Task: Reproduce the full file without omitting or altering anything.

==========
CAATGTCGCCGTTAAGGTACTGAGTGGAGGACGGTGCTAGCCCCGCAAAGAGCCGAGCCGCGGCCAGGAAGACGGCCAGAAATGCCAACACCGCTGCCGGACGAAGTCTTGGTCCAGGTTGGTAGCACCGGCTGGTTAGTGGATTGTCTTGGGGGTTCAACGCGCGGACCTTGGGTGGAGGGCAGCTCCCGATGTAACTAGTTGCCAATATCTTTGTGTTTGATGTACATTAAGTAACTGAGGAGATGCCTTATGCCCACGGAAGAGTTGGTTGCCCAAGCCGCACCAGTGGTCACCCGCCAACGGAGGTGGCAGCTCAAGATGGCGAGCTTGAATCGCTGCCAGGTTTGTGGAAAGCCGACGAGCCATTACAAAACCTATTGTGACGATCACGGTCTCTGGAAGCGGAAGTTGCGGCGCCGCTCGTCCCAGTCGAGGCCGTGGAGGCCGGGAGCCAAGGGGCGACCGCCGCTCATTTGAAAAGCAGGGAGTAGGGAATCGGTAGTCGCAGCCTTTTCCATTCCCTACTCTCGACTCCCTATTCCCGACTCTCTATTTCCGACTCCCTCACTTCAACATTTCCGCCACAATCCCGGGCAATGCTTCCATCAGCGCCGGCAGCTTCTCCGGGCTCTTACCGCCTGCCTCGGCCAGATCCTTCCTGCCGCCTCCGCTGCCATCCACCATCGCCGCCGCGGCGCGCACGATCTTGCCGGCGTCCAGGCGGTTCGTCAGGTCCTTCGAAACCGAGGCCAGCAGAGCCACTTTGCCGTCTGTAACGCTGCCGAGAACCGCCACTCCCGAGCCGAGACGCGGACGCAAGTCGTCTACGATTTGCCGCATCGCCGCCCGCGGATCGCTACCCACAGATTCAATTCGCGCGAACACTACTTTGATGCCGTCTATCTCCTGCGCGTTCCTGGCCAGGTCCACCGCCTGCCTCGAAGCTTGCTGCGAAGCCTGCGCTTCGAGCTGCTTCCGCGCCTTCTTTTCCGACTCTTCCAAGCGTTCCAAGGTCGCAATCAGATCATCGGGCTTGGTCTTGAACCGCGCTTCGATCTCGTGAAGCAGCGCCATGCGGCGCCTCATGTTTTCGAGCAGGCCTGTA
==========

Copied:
CAATGTCGCCGTTAAGGTACTGAGTGGAGGACGGTGCTAGCCCCGCAAAGAGCCGAGCCGCGGCCAGGAAGACGGCCAGAAATGCCAACACCGCTGCCGGACGAAGTCTTGGTCCAGGTTGGTAGCACCGGCTGGTTAGTGGATTGTCTTGGGGGTTCAACGCGCGGACCTTGGGTGGAGGGCAGCTCCCGATGTAACTAGTTGCCAATATCTTTGTGTTTGATGTACATTAAGTAACTGAGGAGATGCCTTATGCCCACGGAAGAGTTGGTTGCCCAAGCCGCACCAGTGGTCACCCGCCAACGGAGGTGGCAGCTCAAGATGGCGAGCTTGAATCGCTGCCAGGTTTGTGGAAAGCCGACGAGCCATTACAAAACCTATTGTGACGATCACGGTCTCTGGAAGCGGAAGTTGCGGCGCCGCTCGTCCCAGTCGAGGCCGTGGAGGCCGGGAGCCAAGGGGCGACCGCCGCTCATTTGAAAAGCAGGGAGTAGGGAATCGGTAGTCGCAGCCTTTTCCATTCCCTACTCTCGACTCCCTATTCCCGACTCTCTATTTCCGACTCCCTCACTTCAACATTTCCGCCACAATCCCGGGCAATGCTTCCATCAGCGCCGGCAGCTTCTCCGGGCTCTTACCGCCTGCCTCGGCCAGATCCTTCCTGCCGCCTCCGCTGCCATCCACCATCGCCGCCGCGGCGCGCACGATCTTGCCGGCGTCCAGGCGGTTCGTCAGGTCCTTCGAAACCGAGGCCAGCAGAGCCACTTTGCCGTCTGTAACGCTGCCGAGAACCGCCACTCCCGAGCCGAGACGCGGACGCAAGTCGTCTACGATTTGCCGCATCGCCGCCCGCGGATCGCTACCCACAGATTCAATTCGCGCGAACACTACTTTGATGCCGTCTATCTCCTGCGCGTTCCTGGCCAGGTCCACCGCCTGCCTCGAAGCTTGCTGCGAAGCCTGCGCTTCGAGCTGCTTCCGCGCCTTCTTTTCCGACTCTTCCAAGCGTTCCAAGGTCGCAATCAGATCATCGGGCTTGGTCTTGAACCGCGCTTCGATCTCGTGAAGCAGCGCCATGCGGCGCCTCATGTTTTCGAGCAGGCCTGTA